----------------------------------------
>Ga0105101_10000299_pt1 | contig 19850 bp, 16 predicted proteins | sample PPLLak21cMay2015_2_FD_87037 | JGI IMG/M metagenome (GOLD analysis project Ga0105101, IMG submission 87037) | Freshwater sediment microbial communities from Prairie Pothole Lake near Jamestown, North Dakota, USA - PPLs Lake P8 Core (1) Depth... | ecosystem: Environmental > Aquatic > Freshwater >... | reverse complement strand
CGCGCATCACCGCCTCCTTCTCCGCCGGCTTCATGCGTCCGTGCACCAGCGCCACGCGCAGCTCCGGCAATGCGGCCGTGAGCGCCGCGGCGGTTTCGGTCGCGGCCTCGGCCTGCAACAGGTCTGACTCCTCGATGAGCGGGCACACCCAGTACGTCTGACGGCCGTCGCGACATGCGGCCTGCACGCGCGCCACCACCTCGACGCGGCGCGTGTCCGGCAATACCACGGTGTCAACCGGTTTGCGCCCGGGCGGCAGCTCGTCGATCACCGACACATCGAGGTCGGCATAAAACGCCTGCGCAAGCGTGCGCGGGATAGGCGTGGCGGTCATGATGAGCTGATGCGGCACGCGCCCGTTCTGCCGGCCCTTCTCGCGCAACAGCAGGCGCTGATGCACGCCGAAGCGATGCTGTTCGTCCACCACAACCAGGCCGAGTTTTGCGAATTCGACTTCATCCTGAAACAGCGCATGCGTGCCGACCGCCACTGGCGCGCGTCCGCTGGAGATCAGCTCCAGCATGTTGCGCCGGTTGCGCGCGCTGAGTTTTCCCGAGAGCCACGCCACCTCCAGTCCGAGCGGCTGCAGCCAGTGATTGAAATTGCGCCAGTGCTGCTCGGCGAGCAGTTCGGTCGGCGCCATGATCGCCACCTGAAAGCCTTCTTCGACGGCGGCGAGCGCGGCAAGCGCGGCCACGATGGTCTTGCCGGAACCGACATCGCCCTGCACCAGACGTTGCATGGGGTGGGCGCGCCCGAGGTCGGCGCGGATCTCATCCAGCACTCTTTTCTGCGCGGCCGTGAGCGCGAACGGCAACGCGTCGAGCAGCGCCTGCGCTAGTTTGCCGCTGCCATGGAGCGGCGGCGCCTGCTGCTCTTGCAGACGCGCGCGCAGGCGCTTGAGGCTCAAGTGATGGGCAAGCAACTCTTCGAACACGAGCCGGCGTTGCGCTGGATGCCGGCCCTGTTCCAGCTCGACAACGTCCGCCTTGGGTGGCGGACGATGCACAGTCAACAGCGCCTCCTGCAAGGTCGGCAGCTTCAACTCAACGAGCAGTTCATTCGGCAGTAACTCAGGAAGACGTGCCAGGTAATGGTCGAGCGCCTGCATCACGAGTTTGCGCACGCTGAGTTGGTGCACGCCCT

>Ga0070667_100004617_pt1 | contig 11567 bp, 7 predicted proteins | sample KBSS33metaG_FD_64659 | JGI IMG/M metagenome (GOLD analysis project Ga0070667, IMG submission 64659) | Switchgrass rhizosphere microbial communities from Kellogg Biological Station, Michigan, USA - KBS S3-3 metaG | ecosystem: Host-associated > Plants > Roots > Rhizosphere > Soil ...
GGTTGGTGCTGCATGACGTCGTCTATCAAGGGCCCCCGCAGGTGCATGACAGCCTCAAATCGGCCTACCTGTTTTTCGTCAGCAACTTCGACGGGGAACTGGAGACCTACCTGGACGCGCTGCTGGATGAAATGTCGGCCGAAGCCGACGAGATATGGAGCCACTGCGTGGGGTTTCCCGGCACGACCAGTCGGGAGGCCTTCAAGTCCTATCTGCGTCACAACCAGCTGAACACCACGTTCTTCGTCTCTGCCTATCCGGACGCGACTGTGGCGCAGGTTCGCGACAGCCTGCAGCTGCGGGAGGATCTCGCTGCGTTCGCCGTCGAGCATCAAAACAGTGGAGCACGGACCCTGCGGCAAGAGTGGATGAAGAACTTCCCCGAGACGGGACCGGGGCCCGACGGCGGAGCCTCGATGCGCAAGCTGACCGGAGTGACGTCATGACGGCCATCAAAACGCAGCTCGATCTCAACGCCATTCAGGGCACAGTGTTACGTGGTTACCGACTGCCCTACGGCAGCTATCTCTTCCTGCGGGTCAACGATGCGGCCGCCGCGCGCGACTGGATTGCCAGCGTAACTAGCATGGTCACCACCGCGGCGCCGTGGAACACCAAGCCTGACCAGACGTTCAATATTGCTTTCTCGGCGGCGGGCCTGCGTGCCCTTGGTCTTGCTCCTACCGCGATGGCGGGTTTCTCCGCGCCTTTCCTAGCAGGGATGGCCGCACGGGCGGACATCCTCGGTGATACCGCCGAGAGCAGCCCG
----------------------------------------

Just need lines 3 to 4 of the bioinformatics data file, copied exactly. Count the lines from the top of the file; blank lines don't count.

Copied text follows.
>Ga0070667_100004617_pt1 | contig 11567 bp, 7 predicted proteins | sample KBSS33metaG_FD_64659 | JGI IMG/M metagenome (GOLD analysis project Ga0070667, IMG submission 64659) | Switchgrass rhizosphere microbial communities from Kellogg Biological Station, Michigan, USA - KBS S3-3 metaG | ecosystem: Host-associated > Plants > Roots > Rhizosphere > Soil ...
GGTTGGTGCTGCATGACGTCGTCTATCAAGGGCCCCCGCAGGTGCATGACAGCCTCAAATCGGCCTACCTGTTTTTCGTCAGCAACTTCGACGGGGAACTGGAGACCTACCTGGACGCGCTGCTGGATGAAATGTCGGCCGAAGCCGACGAGATATGGAGCCACTGCGTGGGGTTTCCCGGCACGACCAGTCGGGAGGCCTTCAAGTCCTATCTGCGTCACAACCAGCTGAACACCACGTTCTTCGTCTCTGCCTATCCGGACGCGACTGTGGCGCAGGTTCGCGACAGCCTGCAGCTGCGGGAGGATCTCGCTGCGTTCGCCGTCGAGCATCAAAACAGTGGAGCACGGACCCTGCGGCAAGAGTGGATGAAGAACTTCCCCGAGACGGGACCGGGGCCCGACGGCGGAGCCTCGATGCGCAAGCTGACCGGAGTGACGTCATGACGGCCATCAAAACGCAGCTCGATCTCAACGCCATTCAGGGCACAGTGTTACGTGGTTACCGACTGCCCTACGGCAGCTATCTCTTCCTGCGGGTCAACGATGCGGCCGCCGCGCGCGACTGGATTGCCAGCGTAACTAGCATGGTCACCACCGCGGCGCCGTGGAACACCAAGCCTGACCAGACGTTCAATATTGCTTTCTCGGCGGCGGGCCTGCGTGCCCTTGGTCTTGCTCCTACCGCGATGGCGGGTTTCTCCGCGCCTTTCCTAGCAGGGATGGCCGCACGGGCGGACATCCTCGGTGATACCGCCGAGAGCAGCCCG